I will also tell you that it will be a very good tool to use in combination with other factors of your job search/business building.
However, it is not the miracle worker and should not stand alone.
Give it a break, it is a piece of your overall communication, not the be-all, end-all everything in one problem solver!
Too often individuals will craft a LinkedIn profile and expect that once they upload it the phone sill start ringing off the hook, offers will pour in the door and the sky will open to let a light and chorus of angels sing “hallelujah” as all the rights will be wronged and business will pick up or the right job will be offered.
That’s a lot to expect out of one piece of the puzzle, don’t you think?
Let’s review what your LinkedIn profile is or should be:
- An inviting personal narrative where you are speaking directly to your targeted audience.
- An opportunity for you to add your personality into communicating your value.
- A brief narrative written in first person to build a connection.
- An invitation for further communication.
In other words, this is either step one or step two in a multi-step process. Often recruiters or hiring managers are reviewing LinkedIn profiles after they read a candidates resume. Prospective clients will also check out your LinkedIn profile after hearing about you, your company or reviewing any prior company information (like a website).
In that case it is step two. It could be the first encounter that someone has had with you so that would be step one.
If it is step two it needs to add further dimension and depth. Let them see you. Express in your own personal way how you add more value than the other guy, are an expert in your field or the contractor of choice. Give them another take away as a second touch.
If it is step one you are setting the stage for the above.
In either case the point is to engage and invite further communication – without demands or outrageous expectations.
Do not think that just by reading your LinkedIn profile that is enough to sign the deal. They are still going to want to talk to you, find out more and make a decision on their own that you are the right person.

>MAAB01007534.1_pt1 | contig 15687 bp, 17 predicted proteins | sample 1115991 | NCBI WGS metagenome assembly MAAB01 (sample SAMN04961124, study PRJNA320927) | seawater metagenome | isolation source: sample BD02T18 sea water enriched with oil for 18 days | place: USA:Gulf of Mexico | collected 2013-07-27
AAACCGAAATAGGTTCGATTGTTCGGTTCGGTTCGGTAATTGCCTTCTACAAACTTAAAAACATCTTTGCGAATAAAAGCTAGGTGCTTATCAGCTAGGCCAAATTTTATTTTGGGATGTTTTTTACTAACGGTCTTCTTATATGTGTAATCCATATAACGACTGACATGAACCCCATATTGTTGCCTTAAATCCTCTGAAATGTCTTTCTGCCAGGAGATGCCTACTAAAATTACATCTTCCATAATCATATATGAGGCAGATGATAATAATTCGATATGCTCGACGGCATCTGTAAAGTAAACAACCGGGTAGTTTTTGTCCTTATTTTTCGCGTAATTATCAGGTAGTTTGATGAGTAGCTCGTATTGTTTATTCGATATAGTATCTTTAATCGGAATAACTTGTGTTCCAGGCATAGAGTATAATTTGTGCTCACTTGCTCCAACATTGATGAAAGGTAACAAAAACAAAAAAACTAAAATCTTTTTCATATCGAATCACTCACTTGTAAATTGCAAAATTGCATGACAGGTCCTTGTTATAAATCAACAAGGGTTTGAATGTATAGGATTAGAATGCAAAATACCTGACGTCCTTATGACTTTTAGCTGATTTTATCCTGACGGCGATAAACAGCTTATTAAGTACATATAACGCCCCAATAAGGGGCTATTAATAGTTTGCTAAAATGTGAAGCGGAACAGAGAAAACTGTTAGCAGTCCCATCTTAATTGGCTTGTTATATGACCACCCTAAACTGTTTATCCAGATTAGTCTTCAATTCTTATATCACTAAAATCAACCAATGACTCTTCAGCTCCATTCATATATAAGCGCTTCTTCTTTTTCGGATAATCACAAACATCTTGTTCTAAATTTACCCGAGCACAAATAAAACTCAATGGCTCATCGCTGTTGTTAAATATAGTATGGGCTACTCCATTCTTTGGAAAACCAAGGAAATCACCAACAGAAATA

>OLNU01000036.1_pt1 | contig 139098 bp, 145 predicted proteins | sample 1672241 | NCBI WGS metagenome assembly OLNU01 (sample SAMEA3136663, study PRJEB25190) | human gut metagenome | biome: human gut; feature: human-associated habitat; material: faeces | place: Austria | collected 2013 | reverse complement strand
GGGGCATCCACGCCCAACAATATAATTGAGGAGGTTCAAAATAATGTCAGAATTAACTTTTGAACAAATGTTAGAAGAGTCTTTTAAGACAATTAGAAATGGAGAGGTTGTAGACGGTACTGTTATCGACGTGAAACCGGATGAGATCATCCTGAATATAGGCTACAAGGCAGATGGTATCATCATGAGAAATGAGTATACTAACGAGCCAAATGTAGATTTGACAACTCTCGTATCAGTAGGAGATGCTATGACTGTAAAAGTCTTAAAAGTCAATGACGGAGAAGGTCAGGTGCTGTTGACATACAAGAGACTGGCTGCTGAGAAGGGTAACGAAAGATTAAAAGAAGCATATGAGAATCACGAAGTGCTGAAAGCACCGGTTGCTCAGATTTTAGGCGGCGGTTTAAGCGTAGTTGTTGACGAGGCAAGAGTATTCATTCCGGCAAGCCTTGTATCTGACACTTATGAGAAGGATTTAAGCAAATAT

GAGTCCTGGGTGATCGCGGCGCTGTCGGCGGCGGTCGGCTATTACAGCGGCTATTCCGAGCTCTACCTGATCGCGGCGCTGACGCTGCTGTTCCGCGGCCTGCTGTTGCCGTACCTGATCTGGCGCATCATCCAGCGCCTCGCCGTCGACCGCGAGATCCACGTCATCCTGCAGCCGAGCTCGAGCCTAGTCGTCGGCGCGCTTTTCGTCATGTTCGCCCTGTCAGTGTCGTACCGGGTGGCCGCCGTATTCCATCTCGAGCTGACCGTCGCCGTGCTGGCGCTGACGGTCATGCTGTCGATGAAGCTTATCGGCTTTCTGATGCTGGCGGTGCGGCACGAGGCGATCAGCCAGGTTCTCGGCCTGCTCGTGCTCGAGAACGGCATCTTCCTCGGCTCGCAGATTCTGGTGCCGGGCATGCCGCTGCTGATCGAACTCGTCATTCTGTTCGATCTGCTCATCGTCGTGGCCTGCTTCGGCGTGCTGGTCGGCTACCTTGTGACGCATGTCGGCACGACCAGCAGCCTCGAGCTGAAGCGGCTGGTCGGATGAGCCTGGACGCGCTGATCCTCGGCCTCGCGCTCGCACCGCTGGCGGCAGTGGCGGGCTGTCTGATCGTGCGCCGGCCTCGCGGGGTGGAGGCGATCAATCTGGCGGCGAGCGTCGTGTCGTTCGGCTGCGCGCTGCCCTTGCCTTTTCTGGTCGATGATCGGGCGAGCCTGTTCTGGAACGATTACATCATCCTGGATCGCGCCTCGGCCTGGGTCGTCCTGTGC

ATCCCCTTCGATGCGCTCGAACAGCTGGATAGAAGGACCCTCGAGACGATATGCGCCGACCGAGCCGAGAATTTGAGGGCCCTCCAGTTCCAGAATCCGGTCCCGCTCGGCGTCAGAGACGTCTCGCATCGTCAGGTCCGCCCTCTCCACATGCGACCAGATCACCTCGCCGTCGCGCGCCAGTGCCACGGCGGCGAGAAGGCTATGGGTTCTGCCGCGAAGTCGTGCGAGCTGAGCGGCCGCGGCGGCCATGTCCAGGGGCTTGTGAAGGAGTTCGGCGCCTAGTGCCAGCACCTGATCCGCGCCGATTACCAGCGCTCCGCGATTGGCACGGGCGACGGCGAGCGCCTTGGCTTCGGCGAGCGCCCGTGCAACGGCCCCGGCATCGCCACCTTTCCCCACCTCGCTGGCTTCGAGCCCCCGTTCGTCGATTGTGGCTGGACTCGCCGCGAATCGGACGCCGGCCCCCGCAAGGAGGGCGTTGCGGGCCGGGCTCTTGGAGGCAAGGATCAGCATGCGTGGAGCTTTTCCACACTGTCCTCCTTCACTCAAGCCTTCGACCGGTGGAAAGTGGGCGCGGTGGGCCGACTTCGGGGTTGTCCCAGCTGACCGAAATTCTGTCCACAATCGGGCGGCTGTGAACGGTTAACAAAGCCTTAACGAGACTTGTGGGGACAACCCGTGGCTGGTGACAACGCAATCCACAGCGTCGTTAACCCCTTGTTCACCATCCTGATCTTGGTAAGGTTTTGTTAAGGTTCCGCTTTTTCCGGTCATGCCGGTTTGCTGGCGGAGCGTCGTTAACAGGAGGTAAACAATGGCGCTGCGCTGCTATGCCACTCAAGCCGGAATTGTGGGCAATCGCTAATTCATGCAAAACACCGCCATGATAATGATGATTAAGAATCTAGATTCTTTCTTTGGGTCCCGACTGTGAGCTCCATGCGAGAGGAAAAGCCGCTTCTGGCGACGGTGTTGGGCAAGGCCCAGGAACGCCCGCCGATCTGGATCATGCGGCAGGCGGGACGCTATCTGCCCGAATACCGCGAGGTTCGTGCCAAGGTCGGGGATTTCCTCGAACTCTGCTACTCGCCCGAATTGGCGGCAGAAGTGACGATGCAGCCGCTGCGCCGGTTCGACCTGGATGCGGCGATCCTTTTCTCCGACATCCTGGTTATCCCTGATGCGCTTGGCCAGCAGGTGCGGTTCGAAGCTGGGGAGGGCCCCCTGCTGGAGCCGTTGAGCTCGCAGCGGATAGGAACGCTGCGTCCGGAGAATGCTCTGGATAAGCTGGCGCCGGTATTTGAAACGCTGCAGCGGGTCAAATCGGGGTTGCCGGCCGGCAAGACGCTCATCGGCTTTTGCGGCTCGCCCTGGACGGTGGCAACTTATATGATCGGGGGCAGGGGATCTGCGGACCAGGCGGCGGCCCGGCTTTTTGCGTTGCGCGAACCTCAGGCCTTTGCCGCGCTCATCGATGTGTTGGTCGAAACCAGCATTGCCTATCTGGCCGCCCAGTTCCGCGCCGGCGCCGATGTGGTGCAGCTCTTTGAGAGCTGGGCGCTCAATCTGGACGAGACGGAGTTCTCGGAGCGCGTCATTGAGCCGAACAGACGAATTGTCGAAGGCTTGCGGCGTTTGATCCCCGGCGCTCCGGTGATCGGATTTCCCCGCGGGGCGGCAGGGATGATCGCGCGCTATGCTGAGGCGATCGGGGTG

Use LinkedIn to set the stage for that next level of communication. If you are job searching are their certain skills, value or ability that are important for your next position? Then these should be highlighted and given enough leeway for further communication.
In other words: you don’t need to tell them every single aspect – just enough to demonstrate your value and create the desire to find out more.
If you are utilizing LinkedIn to build your business speak directly to your client’s needs and follow the same principle: demonstrate your value and create the desire to find out more.
Invite them to connect with you and why they should. As a general rule we make decisions when they are easy to make. Give me the information I am looking for, an easy way to contact you and a reason to do so and I am more likely to reach out.
But make sure you are ready for that next communication. Are you following up, are you available to respond, are you presenting the same context and tone that you established in your LinkedIn profile?
If I am impressed with your profile and the tone of your message but then speak to a person who is disinterested or worse – do not get a response at all, I will quickly dismiss you as a candidate or prospect.
I want to make sure the person I read about and felt connected to is the same person I speak with either by phone, email or in person. If there is any difference it will create confusion and that will end any prospective deal. I don’t like being confused or dealt with the responsibility of figuring out which person you really are – it is exhausting.
Do you have a resume or business communication that mirrors your LinkedIn? They should not be the same, but similar. If a recruiter has already read your resume and sees that your LinkedIn is simply a copy and paste of that they are going to think you are a one trick pony.
Remember – a resume and business communication are more of an arm’s length communication. You are not sure who all will be reading it so you have to make sure it is professional, yet comprehensive for the potential audience. LinkedIn profiles are to be written more as speaking directly to that one person reading it. A personal connection written in first person where it is expected to use words like “I”, “me”, “my” and “mine”.
Bottom line: make sure your LinkedIn profile is written in congruence with your other business tools, utilized as a communication stepping stone and that you are prepared to continue the message during subsequent contacts.
Lisa K. McDonald, CPRW